Wireless Security

Wireless networking technology is something all of us utilize, whether it be through your phone, your laptop or your tablet. Almost all of us have a wireless network setup at home that we utilize, though not very many of us know the best ways of keeping this network safe and secure against intrusion.

As an IT Consulting Company, Analytics understands keeping your wireless network secure as possible is critical. Users send sensitive information over their wireless signals, such as their banking account logins, social security numbers, credit card numbers, and personal information about their kids or other family members.. Another scenario to think about is a hacker can impose on your network to borrow your internet connection, perhaps for nefarious purposes like stealing movies or other illegal activities you wouldn’t want to be made responsible for.

Setting up your wireless network to be secure isn’t a difficult task to undertake. It is certainly something you would be able to accomplish without engaging onsite IT services, but it does take a bit of effort to achieve.

We’ll assume you already have your wireless router setup to at least a basic level (ie: You can connect to your wireless router and you can already access the internet through it).The first thing you want to do on your wireless router is enable wireless encryption. This is as easy as clicking on a drop-down box and selecting the option that you want. By default, most wireless routers will give you one of a few options (see image): WEP, WPA, WPA2, WPA-Enterprise, and WPA2-Enterprise. Some wireless routers use slightly different terminology for these, but they are generally the same.

As a very strong rule of thumb, you never want to use the WEP encryption anymore. This technology dates back to the first wireless routers and today it is extremely easy to break this level of encryption. Many of the new wireless routers don’t even offer it as an option anymore. That just leaves the question, which one of the remaining encryption technologies should we make use of? As a general rule, you want to use WPA2 in every situation unless you have a strong reason to put WPA into place, such as, having a very old computer you can’t upgrade the wireless card on. Virtually, all computers and wireless devices you will make use of have the ability to communicate using the WPA2 encryption technology. Computer security support companies such as Analytics always keeps an eye on what the most recent trends are in computer security in order to ensure that our clients’ networks are kept as secure and accessible as possible.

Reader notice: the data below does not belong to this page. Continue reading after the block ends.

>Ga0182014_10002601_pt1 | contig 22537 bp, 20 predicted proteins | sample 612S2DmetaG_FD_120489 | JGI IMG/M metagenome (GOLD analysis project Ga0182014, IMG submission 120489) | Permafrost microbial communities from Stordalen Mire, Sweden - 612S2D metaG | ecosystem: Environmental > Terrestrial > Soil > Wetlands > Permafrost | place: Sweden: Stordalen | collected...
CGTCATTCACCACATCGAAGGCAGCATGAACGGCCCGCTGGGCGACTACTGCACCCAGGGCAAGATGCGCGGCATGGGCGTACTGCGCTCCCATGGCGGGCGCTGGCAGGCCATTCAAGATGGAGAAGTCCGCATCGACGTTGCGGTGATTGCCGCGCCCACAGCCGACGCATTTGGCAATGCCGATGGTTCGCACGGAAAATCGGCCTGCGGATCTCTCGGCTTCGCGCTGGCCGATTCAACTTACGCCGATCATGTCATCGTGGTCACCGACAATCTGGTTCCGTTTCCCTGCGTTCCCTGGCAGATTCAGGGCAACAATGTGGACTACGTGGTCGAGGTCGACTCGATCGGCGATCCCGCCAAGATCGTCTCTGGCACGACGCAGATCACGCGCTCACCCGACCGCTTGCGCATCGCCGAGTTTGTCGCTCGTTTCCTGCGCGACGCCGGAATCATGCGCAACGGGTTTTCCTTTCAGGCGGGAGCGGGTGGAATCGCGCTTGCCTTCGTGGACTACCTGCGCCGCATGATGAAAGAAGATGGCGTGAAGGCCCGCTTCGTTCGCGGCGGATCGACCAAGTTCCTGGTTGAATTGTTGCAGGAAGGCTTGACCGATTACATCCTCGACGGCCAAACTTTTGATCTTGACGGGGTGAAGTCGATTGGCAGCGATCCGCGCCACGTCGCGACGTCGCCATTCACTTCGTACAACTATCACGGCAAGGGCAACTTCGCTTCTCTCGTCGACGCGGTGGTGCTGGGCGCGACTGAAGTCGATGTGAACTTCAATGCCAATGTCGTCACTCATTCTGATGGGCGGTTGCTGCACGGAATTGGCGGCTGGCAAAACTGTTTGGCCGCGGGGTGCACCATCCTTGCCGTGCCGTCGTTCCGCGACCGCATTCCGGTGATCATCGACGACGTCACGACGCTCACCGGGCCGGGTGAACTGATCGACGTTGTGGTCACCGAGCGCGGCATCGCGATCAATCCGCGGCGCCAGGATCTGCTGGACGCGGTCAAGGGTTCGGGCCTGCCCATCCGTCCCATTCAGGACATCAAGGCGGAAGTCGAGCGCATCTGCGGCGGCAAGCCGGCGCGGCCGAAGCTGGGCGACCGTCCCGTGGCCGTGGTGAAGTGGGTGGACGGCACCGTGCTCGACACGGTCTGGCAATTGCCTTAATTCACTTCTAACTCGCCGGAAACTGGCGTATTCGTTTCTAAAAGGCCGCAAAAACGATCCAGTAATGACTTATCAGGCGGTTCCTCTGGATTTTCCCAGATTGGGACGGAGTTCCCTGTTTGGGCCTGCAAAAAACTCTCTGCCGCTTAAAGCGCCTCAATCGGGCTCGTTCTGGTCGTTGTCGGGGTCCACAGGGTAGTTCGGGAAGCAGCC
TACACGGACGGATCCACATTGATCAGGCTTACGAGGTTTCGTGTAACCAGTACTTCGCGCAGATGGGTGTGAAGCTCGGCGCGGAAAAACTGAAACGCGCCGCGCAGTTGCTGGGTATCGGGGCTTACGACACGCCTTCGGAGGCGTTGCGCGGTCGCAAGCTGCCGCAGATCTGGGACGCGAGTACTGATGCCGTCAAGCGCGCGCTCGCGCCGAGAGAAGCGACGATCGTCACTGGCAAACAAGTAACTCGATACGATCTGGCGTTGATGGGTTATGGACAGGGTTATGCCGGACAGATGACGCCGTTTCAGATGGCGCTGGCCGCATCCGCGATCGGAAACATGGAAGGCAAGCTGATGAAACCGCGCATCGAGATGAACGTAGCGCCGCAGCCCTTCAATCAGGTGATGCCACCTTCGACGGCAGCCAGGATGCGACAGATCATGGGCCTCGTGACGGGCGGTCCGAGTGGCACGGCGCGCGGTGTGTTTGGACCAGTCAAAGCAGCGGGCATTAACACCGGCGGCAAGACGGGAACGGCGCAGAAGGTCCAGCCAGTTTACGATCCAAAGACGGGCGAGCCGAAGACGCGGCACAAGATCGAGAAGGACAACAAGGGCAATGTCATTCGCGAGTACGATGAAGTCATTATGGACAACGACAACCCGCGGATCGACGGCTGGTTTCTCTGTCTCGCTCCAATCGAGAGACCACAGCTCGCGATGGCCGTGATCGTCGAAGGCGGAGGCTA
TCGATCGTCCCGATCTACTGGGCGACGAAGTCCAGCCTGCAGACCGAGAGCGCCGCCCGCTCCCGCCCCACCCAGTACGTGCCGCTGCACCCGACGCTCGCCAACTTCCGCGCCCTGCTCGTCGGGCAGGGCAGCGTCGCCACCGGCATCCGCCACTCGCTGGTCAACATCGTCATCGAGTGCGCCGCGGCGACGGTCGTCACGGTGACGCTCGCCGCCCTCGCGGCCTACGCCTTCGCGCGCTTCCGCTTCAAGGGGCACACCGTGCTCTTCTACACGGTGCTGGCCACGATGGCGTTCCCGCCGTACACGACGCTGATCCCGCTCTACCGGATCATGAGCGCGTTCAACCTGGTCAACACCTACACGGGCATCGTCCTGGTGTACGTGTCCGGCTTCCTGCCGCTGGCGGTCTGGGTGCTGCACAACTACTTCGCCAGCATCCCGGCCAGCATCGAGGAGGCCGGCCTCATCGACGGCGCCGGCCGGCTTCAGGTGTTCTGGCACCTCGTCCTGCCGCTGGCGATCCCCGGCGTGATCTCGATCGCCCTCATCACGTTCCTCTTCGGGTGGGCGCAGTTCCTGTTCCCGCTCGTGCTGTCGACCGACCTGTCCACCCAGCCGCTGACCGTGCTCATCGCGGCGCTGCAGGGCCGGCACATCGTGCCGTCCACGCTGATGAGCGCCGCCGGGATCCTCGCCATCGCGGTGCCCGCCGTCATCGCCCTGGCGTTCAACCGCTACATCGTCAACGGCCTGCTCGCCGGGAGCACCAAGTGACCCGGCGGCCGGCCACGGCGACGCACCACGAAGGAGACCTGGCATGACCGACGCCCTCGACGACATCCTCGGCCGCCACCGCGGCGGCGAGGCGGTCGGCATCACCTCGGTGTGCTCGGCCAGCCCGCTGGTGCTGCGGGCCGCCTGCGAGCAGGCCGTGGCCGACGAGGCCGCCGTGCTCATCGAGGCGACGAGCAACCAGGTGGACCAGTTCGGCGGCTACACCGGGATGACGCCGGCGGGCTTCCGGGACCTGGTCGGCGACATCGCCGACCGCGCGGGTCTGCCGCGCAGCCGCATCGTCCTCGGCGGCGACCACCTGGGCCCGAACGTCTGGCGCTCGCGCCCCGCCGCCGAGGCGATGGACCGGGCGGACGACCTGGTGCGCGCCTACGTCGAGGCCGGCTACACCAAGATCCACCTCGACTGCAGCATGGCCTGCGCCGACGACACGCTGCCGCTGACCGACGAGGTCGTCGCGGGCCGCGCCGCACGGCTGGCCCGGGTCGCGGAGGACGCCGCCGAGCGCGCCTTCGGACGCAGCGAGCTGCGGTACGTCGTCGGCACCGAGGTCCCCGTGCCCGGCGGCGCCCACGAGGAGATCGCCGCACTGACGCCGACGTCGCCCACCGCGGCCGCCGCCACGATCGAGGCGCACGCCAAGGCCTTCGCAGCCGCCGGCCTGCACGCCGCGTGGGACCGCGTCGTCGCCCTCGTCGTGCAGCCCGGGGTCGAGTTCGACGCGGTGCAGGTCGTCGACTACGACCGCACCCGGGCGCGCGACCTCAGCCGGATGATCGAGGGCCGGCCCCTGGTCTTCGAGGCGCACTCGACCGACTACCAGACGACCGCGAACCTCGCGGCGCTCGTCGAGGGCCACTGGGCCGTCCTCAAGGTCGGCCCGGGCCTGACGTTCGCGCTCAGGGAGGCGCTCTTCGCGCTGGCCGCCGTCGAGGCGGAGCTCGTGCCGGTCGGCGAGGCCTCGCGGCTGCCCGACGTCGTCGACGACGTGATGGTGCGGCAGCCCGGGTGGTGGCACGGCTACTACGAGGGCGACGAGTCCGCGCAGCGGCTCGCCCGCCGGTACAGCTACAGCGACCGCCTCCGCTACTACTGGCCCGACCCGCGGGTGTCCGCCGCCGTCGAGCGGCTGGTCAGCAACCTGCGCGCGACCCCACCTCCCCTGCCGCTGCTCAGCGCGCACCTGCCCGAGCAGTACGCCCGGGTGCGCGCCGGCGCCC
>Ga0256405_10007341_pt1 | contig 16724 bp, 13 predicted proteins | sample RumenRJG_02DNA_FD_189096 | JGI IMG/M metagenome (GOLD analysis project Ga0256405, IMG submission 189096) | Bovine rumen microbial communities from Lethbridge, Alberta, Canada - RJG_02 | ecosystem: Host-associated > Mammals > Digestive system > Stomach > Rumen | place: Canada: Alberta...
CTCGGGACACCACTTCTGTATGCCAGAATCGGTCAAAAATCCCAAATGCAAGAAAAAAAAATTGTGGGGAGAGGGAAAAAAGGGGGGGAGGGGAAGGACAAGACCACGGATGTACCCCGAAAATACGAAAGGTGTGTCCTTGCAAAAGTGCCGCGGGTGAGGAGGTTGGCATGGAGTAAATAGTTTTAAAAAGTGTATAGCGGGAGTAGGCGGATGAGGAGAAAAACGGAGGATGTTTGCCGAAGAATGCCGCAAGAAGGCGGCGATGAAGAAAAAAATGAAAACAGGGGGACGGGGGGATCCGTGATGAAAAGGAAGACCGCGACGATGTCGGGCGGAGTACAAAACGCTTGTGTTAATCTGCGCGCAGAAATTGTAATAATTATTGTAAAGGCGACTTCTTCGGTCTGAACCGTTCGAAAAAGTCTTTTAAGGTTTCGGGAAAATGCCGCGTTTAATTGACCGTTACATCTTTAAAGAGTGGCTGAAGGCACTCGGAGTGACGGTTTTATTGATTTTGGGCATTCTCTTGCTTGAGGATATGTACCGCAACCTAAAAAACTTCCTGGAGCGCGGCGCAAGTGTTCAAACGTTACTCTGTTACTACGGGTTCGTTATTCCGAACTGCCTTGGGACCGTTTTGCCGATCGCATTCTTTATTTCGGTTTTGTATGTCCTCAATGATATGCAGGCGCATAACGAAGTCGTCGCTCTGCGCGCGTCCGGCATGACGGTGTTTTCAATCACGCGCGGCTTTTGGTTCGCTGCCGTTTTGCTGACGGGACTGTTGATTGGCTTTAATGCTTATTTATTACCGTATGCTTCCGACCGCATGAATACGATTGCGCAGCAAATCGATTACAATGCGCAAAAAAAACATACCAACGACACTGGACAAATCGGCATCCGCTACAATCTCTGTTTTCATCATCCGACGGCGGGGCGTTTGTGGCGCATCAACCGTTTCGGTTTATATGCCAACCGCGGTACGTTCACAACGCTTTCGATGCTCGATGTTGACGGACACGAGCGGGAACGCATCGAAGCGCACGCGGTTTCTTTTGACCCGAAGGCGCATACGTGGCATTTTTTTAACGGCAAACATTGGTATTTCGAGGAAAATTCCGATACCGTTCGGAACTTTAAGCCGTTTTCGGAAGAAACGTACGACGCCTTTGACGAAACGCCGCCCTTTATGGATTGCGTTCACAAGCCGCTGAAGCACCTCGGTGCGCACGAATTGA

The WPA2-Personal is going to be the option the vast majority of home users are going to make use of. This is because it allows you to input a password directly into the router that you can then input onto your other wireless devices. WPA2-Enterprise is intended for Enterprise use and is more secure. It requires the use of a server that will allow each individual user to have their own individual password instead of having one single password shared between all users.

Logically, you want to make the password you put in place on your wireless network as complex and long as possible. Analytics suggests users have between 15-20 characters with some of them being upper-case, some of them being numbers, and some being special characters such as question marks and exclamation points. Analytics’ technicians usually suggest making use of a passphrase Something like, Lucy!s@Pr3ttyD0g (Lucy is a pretty dog) will work out very well.

Now your wireless network is making use of encryption which is your first, best and strongest defense against network intruders. You never want to have an easy wireless password and you always want to put in place the most robust encryption technology you have available.

Your next best step is to change the administrator password of your router itself. This password by itself will not protect you from having an intruder on your network. This step will protect you from having a guest come to your house, use your wireless, and be able to login to your router to change settings that will allow them or others to access your network remotely. Naturally you want to write down what you set your administrative password to be, otherwise, you will lock yourself out.

Other steps you can take to secure your wireless network don’t make a big difference compared to having a strong encryption password and the best available encryption technology. By themselves, these other options do little to increase your overall security, but all together they make it more challenging for a determined hacker to break into your network.

These other steps include the following:
(a) Disabling your SSID broadcast
(b) Locking your wireless network down to a specific MAC address
(c) Lowering the overall broadcast power of your wireless router
(d) Disabling DHCP on your wireless router

We won’t go into the detailed stages of how to take these steps in this blog. These recommended steps are best taken by those with a fairly technical background, or with the support of a Denver IT Services company such as Analytics. For general users, the best step you can take on your own is to strengthen your encryption security.

It is important to keep in mind that all these steps only “increase” how secure your wireless is. Wireless technology will always be more vulnerable to attack or interception since by its nature, it is a wide area broadcast of your data. It is always more preferable to have your network setup using physical network wires as opposed to wireless. For a hacker, it becomes a lot more difficult to break into a wired network than it is for them to break into a wireless one. For most of us though, a fully wired network isn’t feasible so we have to take the best steps available for us to reduce our exposure when we utilize wireless technology.